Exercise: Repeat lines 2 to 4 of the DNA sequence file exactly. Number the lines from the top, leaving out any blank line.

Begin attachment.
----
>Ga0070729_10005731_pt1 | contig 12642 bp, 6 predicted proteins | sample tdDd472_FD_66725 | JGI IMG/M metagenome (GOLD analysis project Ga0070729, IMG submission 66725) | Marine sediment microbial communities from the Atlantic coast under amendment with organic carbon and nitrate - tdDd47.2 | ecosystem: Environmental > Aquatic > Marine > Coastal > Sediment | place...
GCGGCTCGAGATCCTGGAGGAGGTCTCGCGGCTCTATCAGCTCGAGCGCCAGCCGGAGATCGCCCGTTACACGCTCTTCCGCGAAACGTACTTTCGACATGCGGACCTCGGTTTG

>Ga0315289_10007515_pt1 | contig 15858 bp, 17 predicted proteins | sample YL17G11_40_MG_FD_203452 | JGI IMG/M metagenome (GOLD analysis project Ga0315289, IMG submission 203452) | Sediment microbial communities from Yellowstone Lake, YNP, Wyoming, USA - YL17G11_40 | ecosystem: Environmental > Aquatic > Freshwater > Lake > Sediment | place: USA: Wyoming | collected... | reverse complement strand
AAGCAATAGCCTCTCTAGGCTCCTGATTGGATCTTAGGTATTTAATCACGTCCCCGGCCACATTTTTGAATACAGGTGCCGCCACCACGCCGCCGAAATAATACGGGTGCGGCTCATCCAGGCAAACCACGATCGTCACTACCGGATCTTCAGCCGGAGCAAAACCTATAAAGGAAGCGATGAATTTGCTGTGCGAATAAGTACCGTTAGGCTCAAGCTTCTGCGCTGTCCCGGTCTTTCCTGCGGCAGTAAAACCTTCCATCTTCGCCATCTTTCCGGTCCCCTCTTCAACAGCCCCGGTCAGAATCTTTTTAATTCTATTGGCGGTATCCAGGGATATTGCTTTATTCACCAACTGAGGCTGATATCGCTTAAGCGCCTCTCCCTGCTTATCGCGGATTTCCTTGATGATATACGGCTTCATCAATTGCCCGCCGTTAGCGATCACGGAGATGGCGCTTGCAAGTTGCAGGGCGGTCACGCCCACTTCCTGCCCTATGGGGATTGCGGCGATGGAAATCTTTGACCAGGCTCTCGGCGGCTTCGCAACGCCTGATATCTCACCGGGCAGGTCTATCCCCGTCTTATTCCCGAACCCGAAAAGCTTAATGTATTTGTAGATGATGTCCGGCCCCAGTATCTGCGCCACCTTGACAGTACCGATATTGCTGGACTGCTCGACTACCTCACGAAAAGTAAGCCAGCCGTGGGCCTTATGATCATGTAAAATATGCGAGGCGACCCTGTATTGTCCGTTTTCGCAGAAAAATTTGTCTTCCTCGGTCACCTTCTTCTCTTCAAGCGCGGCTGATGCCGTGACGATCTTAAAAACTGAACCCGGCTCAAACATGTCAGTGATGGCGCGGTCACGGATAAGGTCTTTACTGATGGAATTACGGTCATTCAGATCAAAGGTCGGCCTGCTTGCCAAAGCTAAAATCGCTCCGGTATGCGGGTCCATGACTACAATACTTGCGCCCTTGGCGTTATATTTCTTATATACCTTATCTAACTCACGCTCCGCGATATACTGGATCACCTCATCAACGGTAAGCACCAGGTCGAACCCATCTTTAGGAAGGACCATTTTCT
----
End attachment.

GCGGCTCGAGATCCTGGAGGAGGTCTCGCGGCTCTATCAGCTCGAGCGCCAGCCGGAGATCGCCCGTTACACGCTCTTCCGCGAAACGTACTTTCGACATGCGGACCTCGGTTTG

>Ga0315289_10007515_pt1 | contig 15858 bp, 17 predicted proteins | sample YL17G11_40_MG_FD_203452 | JGI IMG/M metagenome (GOLD analysis project Ga0315289, IMG submission 203452) | Sediment microbial communities from Yellowstone Lake, YNP, Wyoming, USA - YL17G11_40 | ecosystem: Environmental > Aquatic > Freshwater > Lake > Sediment | place: USA: Wyoming | collected... | reverse complement strand
AAGCAATAGCCTCTCTAGGCTCCTGATTGGATCTTAGGTATTTAATCACGTCCCCGGCCACATTTTTGAATACAGGTGCCGCCACCACGCCGCCGAAATAATACGGGTGCGGCTCATCCAGGCAAACCACGATCGTCACTACCGGATCTTCAGCCGGAGCAAAACCTATAAAGGAAGCGATGAATTTGCTGTGCGAATAAGTACCGTTAGGCTCAAGCTTCTGCGCTGTCCCGGTCTTTCCTGCGGCAGTAAAACCTTCCATCTTCGCCATCTTTCCGGTCCCCTCTTCAACAGCCCCGGTCAGAATCTTTTTAATTCTATTGGCGGTATCCAGGGATATTGCTTTATTCACCAACTGAGGCTGATATCGCTTAAGCGCCTCTCCCTGCTTATCGCGGATTTCCTTGATGATATACGGCTTCATCAATTGCCCGCCGTTAGCGATCACGGAGATGGCGCTTGCAAGTTGCAGGGCGGTCACGCCCACTTCCTGCCCTATGGGGATTGCGGCGATGGAAATCTTTGACCAGGCTCTCGGCGGCTTCGCAACGCCTGATATCTCACCGGGCAGGTCTATCCCCGTCTTATTCCCGAACCCGAAAAGCTTAATGTATTTGTAGATGATGTCCGGCCCCAGTATCTGCGCCACCTTGACAGTACCGATATTGCTGGACTGCTCGACTACCTCACGAAAAGTAAGCCAGCCGTGGGCCTTATGATCATGTAAAATATGCGAGGCGACCCTGTATTGTCCGTTTTCGCAGAAAAATTTGTCTTCCTCGGTCACCTTCTTCTCTTCAAGCGCGGCTGATGCCGTGACGATCTTAAAAACTGAACCCGGCTCAAACATGTCAGTGATGGCGCGGTCACGGATAAGGTCTTTACTGATGGAATTACGGTCATTCAGATCAAAGGTCGGCCTGCTTGCCAAAGCTAAAATCGCTCCGGTATGCGGGTCCATGACTACAATACTTGCGCCCTTGGCGTTATATTTCTTATATACCTTATCTAACTCACGCTCCGCGATATACTGGATCACCTCATCAACGGTAAGCACCAGGTCGAACCCATCTTTAGGAAGGACCATTTTCT